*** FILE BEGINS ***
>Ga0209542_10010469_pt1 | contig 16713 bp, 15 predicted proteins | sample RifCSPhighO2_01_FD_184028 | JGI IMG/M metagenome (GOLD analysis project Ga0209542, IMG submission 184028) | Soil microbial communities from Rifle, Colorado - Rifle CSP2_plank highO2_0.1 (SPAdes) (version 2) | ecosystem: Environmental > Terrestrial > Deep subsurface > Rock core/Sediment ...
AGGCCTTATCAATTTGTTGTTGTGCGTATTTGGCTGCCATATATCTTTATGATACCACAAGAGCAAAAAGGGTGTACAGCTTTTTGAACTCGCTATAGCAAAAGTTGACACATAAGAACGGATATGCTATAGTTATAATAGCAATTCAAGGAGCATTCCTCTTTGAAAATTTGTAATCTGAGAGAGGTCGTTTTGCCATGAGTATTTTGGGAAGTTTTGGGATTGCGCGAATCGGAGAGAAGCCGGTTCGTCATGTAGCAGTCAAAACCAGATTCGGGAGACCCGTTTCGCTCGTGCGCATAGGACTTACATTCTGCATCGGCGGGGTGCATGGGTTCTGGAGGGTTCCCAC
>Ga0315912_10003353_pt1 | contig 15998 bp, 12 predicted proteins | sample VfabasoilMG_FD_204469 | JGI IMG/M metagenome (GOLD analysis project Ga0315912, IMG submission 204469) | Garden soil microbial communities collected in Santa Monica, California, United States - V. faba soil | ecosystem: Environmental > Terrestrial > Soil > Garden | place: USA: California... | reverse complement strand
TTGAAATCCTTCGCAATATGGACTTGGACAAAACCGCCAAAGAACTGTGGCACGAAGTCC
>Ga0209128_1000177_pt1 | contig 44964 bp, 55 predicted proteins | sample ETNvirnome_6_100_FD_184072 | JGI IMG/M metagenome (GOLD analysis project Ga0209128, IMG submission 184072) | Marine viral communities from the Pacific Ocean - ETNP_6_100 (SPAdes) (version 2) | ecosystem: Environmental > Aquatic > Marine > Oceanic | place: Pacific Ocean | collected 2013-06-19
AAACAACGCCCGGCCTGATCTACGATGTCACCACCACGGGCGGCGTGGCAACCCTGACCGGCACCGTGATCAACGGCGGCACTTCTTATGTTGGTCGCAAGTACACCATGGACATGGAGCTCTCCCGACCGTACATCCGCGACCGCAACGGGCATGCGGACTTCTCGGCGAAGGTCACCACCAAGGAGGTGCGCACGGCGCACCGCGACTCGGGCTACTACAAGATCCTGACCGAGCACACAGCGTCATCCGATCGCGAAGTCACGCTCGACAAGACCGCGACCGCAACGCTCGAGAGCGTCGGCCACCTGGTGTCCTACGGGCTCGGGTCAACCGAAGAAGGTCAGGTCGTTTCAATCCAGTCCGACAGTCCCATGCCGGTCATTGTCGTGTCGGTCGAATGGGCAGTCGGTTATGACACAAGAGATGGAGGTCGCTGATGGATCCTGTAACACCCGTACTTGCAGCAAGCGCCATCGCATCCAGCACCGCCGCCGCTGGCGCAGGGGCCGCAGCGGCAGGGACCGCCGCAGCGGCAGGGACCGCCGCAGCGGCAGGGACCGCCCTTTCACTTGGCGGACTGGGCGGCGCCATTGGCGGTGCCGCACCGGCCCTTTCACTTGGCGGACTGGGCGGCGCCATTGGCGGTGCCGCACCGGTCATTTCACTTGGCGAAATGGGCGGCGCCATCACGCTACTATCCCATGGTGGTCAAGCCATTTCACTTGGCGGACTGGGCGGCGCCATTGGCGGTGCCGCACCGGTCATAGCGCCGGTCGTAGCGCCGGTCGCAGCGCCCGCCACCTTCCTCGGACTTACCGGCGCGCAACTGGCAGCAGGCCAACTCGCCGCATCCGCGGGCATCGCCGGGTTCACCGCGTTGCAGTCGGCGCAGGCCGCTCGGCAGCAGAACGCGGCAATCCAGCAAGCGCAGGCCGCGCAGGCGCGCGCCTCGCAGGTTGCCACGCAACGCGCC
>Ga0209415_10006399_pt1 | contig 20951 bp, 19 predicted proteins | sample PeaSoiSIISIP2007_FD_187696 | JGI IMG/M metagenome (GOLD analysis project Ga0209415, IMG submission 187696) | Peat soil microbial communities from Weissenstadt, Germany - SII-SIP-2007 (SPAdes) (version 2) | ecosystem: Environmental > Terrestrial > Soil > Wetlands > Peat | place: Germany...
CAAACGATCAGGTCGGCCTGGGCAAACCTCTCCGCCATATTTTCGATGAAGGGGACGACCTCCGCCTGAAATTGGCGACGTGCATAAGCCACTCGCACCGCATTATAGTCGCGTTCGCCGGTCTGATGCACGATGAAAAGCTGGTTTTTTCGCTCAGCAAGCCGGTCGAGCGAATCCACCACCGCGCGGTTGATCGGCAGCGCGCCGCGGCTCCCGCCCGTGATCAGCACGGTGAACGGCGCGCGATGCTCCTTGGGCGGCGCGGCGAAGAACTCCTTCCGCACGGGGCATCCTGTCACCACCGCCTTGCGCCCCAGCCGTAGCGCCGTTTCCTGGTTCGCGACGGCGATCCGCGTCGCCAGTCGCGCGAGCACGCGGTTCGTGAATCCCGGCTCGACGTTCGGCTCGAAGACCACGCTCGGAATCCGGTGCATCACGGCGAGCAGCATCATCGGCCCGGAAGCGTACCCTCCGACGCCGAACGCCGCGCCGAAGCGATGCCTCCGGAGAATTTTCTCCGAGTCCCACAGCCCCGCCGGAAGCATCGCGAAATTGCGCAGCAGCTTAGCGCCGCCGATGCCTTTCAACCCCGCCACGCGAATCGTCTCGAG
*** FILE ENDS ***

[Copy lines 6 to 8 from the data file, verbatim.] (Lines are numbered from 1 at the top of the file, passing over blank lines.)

AAACAACGCCCGGCCTGATCTACGATGTCACCACCACGGGCGGCGTGGCAACCCTGACCGGCACCGTGATCAACGGCGGCACTTCTTATGTTGGTCGCAAGTACACCATGGACATGGAGCTCTCCCGACCGTACATCCGCGACCGCAACGGGCATGCGGACTTCTCGGCGAAGGTCACCACCAAGGAGGTGCGCACGGCGCACCGCGACTCGGGCTACTACAAGATCCTGACCGAGCACACAGCGTCATCCGATCGCGAAGTCACGCTCGACAAGACCGCGACCGCAACGCTCGAGAGCGTCGGCCACCTGGTGTCCTACGGGCTCGGGTCAACCGAAGAAGGTCAGGTCGTTTCAATCCAGTCCGACAGTCCCATGCCGGTCATTGTCGTGTCGGTCGAATGGGCAGTCGGTTATGACACAAGAGATGGAGGTCGCTGATGGATCCTGTAACACCCGTACTTGCAGCAAGCGCCATCGCATCCAGCACCGCCGCCGCTGGCGCAGGGGCCGCAGCGGCAGGGACCGCCGCAGCGGCAGGGACCGCCGCAGCGGCAGGGACCGCCCTTTCACTTGGCGGACTGGGCGGCGCCATTGGCGGTGCCGCACCGGCCCTTTCACTTGGCGGACTGGGCGGCGCCATTGGCGGTGCCGCACCGGTCATTTCACTTGGCGAAATGGGCGGCGCCATCACGCTACTATCCCATGGTGGTCAAGCCATTTCACTTGGCGGACTGGGCGGCGCCATTGGCGGTGCCGCACCGGTCATAGCGCCGGTCGTAGCGCCGGTCGCAGCGCCCGCCACCTTCCTCGGACTTACCGGCGCGCAACTGGCAGCAGGCCAACTCGCCGCATCCGCGGGCATCGCCGGGTTCACCGCGTTGCAGTCGGCGCAGGCCGCTCGGCAGCAGAACGCGGCAATCCAGCAAGCGCAGGCCGCGCAGGCGCGCGCCTCGCAGGTTGCCACGCAACGCGCC
>Ga0209415_10006399_pt1 | contig 20951 bp, 19 predicted proteins | sample PeaSoiSIISIP2007_FD_187696 | JGI IMG/M metagenome (GOLD analysis project Ga0209415, IMG submission 187696) | Peat soil microbial communities from Weissenstadt, Germany - SII-SIP-2007 (SPAdes) (version 2) | ecosystem: Environmental > Terrestrial > Soil > Wetlands > Peat | place: Germany...
CAAACGATCAGGTCGGCCTGGGCAAACCTCTCCGCCATATTTTCGATGAAGGGGACGACCTCCGCCTGAAATTGGCGACGTGCATAAGCCACTCGCACCGCATTATAGTCGCGTTCGCCGGTCTGATGCACGATGAAAAGCTGGTTTTTTCGCTCAGCAAGCCGGTCGAGCGAATCCACCACCGCGCGGTTGATCGGCAGCGCGCCGCGGCTCCCGCCCGTGATCAGCACGGTGAACGGCGCGCGATGCTCCTTGGGCGGCGCGGCGAAGAACTCCTTCCGCACGGGGCATCCTGTCACCACCGCCTTGCGCCCCAGCCGTAGCGCCGTTTCCTGGTTCGCGACGGCGATCCGCGTCGCCAGTCGCGCGAGCACGCGGTTCGTGAATCCCGGCTCGACGTTCGGCTCGAAGACCACGCTCGGAATCCGGTGCATCACGGCGAGCAGCATCATCGGCCCGGAAGCGTACCCTCCGACGCCGAACGCCGCGCCGAAGCGATGCCTCCGGAGAATTTTCTCCGAGTCCCACAGCCCCGCCGGAAGCATCGCGAAATTGCGCAGCAGCTTAGCGCCGCCGATGCCTTTCAACCCCGCCACGCGAATCGTCTCGAG